I probably should have had two helpings of aburagé, as the road from Tochio led straight to a mountain pass. On the lower slopes I overtook a small tractor-trailer with a scooter on the back. Why didn't the man who was driving it repair the scooter first and then ride it to wherever he was going, I wondered, only to hear the sound of the same tractor again about ten minutes later. He eventually passed me with a smile and a wave in what felt like slow motion, as by this point we were both travelling at approximately walking speed.
'That was quite steep, wasn't it?' said the older of the two, who didn't even appear to have broken sweat on the way up. 'About five per cent, I should think.'
'It felt steeper than that to me,' I said between gulps from my water bottle. 'Where are you going from here, anyway?'
'We live near Sanjoh, so we're doing a round trip - probably about seventy-five kilometres in all. How about you?'
'I'm heading for Route 252.'
'We're going to the michi-no-eki on 252 for lunch. I could be wrong, but I think the road's still closed beyond there.'
'You mean because of the floods? Oh well, I can always take Route 352 instead.'
Sure enough, there was an automated sign above Ichihirosé michi-no-eki that read tsuu-koh-domé (通行止 / road closed), and one of the waitresses in the cafeteria was acting as a kind of voluntary traffic information guide.
'Are you sure I can't get through on a bicycle?' I asked her.
'I'm afraid not,' she said.
'How about Route 352?'
'That's closed as well, unfortunately.'
My only option now was to head even further south and cross from west to east through Nikko, which would involve climbing to the Shiisaka Pass at 740 metres above sea level, the Mikuni Pass at 1076 metres and the Konsei Pass at a giddy 1880. Taking such a long detour meant that my mathematical blunder - of thinking that I had ten days before the end of the summer holidays when in actual fact I had eleven - was beginning to look like an inspired incidence of foresight.
Probably because they felt sorry for me, the two cyclists from the pass gave me one of their energy gels when they had finished their lunch (energy gels combine the taste of Lucozade with the texture of rice pudding, and are all the rage with athletes these days). They then whizzed off down the road, although I caught up with them several more times in the next hour or two - in fact, after saying, 'Fancy seeing you here!' for about the third or fourth time and being presented with at least two more energy gels, the situation began to get a little awkward.
As I was admiring the view from the pass, two cyclists on racing bikes appeared wearing the full compliment of helmets, wraparound shades and matching lycra shorts and shirts.
By the time I had shaken them off I was
back on the plains, and so far south that I had to throw away my battered old Tohoku Mapple (originally given to me by Tokidoki Tokyo
) and buy the Kanto edition instead. The scenery wasn't quite so inspiring as it had been that morning, but I did see this man making rather novel use of the car wash at a gasoline stand ('We come here at least once a week,' he said, 'otherwise the dog starts to smell bad.').
Rather than trying to find a campsite, my aim now was to cycle as far as I could and pitch the Snow Peak somewhere inconspicuous, an activity that is known as nojuku (野宿 / literally 'field stay').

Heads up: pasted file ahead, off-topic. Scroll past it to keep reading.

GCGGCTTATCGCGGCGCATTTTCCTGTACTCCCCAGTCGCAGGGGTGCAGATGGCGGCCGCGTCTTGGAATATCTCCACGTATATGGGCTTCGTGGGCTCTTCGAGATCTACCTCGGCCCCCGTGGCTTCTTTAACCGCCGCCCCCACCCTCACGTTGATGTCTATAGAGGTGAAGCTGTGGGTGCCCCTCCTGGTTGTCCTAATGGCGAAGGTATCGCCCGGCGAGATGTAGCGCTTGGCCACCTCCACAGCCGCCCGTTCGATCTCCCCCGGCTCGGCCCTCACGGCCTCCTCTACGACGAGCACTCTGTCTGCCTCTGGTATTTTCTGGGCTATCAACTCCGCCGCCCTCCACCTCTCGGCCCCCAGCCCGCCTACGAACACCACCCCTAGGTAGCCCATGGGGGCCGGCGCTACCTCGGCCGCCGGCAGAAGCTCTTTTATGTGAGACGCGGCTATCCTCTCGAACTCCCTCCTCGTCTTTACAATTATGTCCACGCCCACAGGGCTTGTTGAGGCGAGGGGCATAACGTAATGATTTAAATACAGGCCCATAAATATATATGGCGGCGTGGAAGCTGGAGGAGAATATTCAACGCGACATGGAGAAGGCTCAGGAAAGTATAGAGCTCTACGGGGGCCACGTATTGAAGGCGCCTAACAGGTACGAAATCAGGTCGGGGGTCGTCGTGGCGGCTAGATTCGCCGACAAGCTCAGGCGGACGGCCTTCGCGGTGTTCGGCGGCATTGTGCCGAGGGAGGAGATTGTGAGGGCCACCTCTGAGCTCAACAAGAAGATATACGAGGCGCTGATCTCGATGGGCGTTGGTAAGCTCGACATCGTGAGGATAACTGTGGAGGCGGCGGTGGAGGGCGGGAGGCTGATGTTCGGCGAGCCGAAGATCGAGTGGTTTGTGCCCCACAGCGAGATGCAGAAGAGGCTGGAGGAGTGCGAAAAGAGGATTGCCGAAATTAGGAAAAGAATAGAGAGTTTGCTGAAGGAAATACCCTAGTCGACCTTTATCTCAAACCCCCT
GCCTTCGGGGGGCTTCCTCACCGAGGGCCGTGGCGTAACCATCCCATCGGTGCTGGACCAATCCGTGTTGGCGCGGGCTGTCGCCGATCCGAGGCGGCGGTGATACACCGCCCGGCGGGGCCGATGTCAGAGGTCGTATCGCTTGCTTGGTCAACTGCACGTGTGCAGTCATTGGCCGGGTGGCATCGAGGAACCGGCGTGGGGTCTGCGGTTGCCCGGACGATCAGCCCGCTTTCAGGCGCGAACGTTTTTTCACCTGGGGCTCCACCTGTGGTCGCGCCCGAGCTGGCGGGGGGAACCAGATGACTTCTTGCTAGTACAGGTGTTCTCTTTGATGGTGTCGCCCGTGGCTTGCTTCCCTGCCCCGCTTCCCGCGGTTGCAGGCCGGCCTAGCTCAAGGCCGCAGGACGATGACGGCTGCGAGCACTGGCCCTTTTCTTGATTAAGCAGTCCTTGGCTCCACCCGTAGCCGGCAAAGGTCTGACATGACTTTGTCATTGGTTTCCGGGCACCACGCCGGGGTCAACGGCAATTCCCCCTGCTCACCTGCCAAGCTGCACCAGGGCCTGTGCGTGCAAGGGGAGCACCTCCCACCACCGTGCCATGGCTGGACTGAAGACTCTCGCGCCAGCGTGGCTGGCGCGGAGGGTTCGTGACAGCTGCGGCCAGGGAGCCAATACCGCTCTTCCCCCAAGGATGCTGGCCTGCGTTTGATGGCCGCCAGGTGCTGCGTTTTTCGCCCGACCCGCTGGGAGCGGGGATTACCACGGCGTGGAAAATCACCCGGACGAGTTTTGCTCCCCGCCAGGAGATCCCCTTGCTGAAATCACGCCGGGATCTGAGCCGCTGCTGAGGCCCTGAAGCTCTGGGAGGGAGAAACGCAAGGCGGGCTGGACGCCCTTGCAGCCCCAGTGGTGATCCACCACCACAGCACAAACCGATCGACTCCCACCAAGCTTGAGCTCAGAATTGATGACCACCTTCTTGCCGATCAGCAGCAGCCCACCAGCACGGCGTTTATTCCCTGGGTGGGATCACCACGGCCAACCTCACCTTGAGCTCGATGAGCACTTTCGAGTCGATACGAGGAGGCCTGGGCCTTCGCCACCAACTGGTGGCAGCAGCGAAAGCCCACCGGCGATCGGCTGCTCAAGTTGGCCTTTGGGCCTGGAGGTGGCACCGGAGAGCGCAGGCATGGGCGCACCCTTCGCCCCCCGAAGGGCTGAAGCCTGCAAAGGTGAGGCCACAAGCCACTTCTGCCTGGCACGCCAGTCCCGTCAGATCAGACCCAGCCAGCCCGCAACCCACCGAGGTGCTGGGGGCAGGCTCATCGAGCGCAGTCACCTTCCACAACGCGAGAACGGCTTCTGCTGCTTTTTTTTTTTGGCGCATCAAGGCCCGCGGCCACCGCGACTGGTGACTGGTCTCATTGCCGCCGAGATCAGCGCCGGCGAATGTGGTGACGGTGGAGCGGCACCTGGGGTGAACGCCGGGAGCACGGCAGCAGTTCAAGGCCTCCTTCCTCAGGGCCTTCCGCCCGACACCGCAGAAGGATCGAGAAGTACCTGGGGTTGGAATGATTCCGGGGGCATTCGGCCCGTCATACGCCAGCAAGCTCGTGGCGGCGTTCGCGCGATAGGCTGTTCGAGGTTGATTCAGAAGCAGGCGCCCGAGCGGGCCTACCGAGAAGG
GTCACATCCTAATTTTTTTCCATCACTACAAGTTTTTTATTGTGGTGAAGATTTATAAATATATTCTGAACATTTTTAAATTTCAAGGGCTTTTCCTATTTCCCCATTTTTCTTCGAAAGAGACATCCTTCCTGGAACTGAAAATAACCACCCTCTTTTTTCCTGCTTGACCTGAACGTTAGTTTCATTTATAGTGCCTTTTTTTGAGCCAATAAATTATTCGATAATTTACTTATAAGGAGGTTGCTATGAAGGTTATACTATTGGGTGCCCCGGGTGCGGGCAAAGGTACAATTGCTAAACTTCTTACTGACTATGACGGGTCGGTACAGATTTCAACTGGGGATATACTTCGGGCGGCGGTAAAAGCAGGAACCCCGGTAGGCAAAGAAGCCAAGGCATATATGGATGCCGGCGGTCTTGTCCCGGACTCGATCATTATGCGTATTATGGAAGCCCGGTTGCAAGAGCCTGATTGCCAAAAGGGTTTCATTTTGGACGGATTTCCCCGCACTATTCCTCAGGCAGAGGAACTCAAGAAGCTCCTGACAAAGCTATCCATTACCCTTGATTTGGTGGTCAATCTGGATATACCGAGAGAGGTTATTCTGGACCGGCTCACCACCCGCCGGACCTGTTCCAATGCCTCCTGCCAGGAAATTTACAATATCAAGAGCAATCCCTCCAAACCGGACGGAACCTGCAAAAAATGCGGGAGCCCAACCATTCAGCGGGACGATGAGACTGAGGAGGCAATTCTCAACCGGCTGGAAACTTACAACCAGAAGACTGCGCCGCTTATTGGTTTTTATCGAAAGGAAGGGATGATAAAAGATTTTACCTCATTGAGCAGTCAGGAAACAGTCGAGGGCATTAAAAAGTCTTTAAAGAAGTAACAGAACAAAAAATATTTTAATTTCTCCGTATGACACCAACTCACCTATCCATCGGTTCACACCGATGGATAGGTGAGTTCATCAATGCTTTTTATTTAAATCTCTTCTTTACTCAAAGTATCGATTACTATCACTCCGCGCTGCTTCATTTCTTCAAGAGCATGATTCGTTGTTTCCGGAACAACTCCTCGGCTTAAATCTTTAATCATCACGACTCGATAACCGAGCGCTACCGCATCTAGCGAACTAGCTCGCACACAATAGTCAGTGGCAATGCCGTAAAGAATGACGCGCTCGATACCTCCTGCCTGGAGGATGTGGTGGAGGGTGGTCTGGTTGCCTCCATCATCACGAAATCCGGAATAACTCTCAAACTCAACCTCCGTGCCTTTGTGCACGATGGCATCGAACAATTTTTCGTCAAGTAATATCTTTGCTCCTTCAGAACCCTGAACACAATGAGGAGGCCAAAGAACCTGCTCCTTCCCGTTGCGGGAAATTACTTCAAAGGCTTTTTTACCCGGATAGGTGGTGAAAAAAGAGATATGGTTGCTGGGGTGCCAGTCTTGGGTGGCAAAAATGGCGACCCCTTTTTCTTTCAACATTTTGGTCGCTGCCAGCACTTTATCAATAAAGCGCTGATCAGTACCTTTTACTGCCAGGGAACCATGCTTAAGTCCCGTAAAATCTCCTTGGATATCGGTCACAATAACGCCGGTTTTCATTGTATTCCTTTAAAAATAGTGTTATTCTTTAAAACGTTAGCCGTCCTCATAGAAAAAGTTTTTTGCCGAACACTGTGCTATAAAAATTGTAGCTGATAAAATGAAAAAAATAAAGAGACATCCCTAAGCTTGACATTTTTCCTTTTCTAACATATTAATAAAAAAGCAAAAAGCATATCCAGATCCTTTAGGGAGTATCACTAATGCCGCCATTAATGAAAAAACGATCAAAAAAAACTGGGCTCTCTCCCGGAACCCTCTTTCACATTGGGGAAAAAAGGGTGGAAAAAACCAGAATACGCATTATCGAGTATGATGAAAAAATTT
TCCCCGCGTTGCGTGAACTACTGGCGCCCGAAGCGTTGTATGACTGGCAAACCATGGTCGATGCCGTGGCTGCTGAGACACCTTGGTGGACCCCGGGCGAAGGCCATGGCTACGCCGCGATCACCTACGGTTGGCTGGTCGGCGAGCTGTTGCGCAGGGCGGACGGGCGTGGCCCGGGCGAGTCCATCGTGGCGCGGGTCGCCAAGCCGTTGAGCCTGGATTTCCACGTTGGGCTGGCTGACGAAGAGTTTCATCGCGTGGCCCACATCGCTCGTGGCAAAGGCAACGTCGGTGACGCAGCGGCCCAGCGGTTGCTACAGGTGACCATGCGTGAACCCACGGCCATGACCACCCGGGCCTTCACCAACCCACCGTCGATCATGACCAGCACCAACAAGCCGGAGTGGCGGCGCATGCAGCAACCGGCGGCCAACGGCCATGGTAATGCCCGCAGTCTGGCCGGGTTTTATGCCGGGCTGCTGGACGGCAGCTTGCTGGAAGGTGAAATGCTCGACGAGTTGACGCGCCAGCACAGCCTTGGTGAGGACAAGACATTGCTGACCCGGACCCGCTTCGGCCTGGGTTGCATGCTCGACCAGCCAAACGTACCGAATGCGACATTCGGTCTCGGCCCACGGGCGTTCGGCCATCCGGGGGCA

Many touring cyclists nojuku as a way of saving time and money, but I had only done so on one previous occasion, and while the rational part of me knew that no one would so much as bat an eyelid if I set up camp in the woods or in a disused rice field, the irrational part of me was worried that the local yakuza might burn my tent to the ground, throw the Rock Spring in the nearest river and set upon me with baseball bats.
By about 6pm I had reached Shiozawa, and in the TV room at the local onsen, asked the family at the next table if they could recommend a suitable spot for nojuku-ing. After some thought, the father - whose Japanese, incidentally, was as crystal clear and comprehensible as an NHK newsreader - gave me directions to the local park, which he said was quiet, spacious and had a toilet block that would be open all night. So, once the onsen had closed for the evening that's exactly where I headed, although I suspected the toilets probably wouldn't be western style.
The hard-to-understand and hard-to-deal-with caretaker was back from his holidays, and had been collecting rubbish on the beach with some colleagues of his from the local council. They had been up since four in the morning, he said, and I realised as I was packing my gear onto the Rock Spring that in my eagerness to clean up the barbecue area a couple of days earlier, I had thrown away their toothbrushes, having mistaken them for the lost property of a forgetful camper. Not wanting to hang around in case the caretaker cottoned on to my mistake, I was on the road before seven and at the ferry terminal in Ryotsu by eight.
There I got talking to another cyclist from Ibaraki, who had a fancy-looking racing bike and had stayed on Sado for just one night. Resisting the temptation to ask him for a lift back - his car was in Niigata - I went upstairs to buy my ticket and check out the souvenir shops, and on the way found this farm produce vending machine (garlic - 200 yen, onions - 200 yen, potatoes - 200 yen, odourless garlic - 300 yen).